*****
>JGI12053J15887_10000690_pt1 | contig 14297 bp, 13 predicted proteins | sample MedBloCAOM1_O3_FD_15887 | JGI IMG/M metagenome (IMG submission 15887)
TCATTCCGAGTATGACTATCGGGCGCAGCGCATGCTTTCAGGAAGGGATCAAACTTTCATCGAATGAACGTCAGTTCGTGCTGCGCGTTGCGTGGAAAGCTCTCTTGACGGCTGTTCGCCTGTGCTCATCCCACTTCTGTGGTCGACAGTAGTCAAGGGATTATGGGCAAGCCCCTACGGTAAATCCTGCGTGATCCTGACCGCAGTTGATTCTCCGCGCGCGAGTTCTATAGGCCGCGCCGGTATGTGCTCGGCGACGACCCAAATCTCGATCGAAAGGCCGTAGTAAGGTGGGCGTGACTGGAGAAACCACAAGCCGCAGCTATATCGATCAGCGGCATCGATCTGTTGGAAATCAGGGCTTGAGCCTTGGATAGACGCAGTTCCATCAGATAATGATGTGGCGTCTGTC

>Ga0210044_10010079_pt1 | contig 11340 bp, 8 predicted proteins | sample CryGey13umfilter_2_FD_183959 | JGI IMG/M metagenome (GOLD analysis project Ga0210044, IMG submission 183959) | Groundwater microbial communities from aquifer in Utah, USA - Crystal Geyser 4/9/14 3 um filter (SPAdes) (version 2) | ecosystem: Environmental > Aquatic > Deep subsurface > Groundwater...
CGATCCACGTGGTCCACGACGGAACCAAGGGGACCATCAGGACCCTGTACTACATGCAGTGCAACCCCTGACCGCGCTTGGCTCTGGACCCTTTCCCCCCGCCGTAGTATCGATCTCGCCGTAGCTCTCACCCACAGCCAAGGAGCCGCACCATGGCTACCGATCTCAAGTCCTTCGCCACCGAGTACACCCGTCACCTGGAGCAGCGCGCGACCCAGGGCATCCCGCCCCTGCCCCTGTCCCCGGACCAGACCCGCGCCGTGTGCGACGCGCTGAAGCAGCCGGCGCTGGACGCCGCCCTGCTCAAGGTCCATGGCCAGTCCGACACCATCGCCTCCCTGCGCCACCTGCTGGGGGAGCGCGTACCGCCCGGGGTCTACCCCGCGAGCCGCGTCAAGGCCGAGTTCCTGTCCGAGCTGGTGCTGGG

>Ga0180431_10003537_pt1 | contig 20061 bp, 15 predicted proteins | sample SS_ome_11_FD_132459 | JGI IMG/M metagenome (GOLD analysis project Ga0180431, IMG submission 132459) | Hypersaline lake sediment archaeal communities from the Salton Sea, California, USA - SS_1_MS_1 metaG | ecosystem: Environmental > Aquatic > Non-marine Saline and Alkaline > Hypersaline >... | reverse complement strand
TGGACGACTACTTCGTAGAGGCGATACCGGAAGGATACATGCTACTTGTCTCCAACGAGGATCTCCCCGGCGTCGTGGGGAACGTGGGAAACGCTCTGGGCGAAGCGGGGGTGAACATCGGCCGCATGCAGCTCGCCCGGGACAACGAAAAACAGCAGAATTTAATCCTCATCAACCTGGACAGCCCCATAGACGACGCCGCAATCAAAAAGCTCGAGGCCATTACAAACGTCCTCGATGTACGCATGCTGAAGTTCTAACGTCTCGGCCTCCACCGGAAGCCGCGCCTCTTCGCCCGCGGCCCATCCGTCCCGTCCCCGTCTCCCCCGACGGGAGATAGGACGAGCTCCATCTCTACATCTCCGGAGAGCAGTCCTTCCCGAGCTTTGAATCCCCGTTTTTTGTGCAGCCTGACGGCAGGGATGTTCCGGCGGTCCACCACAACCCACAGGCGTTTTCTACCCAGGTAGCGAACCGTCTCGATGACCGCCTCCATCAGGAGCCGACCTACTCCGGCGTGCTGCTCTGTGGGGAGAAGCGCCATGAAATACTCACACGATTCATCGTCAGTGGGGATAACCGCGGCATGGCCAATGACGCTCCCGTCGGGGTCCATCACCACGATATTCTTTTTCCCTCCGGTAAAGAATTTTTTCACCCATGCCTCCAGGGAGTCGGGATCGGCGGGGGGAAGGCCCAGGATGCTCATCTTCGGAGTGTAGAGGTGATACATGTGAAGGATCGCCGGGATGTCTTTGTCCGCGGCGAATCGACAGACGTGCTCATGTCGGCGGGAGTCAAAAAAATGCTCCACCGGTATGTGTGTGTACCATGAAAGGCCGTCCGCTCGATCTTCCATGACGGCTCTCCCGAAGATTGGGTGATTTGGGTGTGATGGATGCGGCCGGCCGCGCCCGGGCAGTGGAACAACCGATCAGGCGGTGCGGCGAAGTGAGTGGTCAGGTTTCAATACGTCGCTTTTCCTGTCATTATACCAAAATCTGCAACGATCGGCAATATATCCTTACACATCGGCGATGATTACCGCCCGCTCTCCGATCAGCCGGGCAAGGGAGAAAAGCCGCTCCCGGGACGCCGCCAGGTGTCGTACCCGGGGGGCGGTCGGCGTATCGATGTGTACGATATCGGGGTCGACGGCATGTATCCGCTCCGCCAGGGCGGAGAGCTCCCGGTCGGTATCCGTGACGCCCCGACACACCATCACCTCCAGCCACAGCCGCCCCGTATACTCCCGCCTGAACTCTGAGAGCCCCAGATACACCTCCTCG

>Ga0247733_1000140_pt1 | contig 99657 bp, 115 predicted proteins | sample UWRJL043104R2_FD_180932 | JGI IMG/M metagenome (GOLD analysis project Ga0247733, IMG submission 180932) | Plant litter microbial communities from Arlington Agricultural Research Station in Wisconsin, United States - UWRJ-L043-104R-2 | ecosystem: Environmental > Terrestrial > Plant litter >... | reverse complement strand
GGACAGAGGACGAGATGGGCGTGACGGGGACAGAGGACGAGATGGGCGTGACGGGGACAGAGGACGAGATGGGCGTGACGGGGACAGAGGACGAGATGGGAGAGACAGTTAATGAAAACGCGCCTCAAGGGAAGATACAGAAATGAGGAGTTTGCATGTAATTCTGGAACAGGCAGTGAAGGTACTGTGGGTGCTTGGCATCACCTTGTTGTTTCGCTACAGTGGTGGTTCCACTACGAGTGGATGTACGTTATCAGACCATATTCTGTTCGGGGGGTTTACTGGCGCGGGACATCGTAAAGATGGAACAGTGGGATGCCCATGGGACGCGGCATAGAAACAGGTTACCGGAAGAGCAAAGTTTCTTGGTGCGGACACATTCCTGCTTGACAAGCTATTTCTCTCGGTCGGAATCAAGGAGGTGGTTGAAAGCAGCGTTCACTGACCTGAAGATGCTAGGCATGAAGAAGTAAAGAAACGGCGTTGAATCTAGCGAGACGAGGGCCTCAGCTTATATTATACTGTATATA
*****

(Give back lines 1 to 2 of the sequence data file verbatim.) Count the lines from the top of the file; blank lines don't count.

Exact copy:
>JGI12053J15887_10000690_pt1 | contig 14297 bp, 13 predicted proteins | sample MedBloCAOM1_O3_FD_15887 | JGI IMG/M metagenome (IMG submission 15887)
TCATTCCGAGTATGACTATCGGGCGCAGCGCATGCTTTCAGGAAGGGATCAAACTTTCATCGAATGAACGTCAGTTCGTGCTGCGCGTTGCGTGGAAAGCTCTCTTGACGGCTGTTCGCCTGTGCTCATCCCACTTCTGTGGTCGACAGTAGTCAAGGGATTATGGGCAAGCCCCTACGGTAAATCCTGCGTGATCCTGACCGCAGTTGATTCTCCGCGCGCGAGTTCTATAGGCCGCGCCGGTATGTGCTCGGCGACGACCCAAATCTCGATCGAAAGGCCGTAGTAAGGTGGGCGTGACTGGAGAAACCACAAGCCGCAGCTATATCGATCAGCGGCATCGATCTGTTGGAAATCAGGGCTTGAGCCTTGGATAGACGCAGTTCCATCAGATAATGATGTGGCGTCTGTC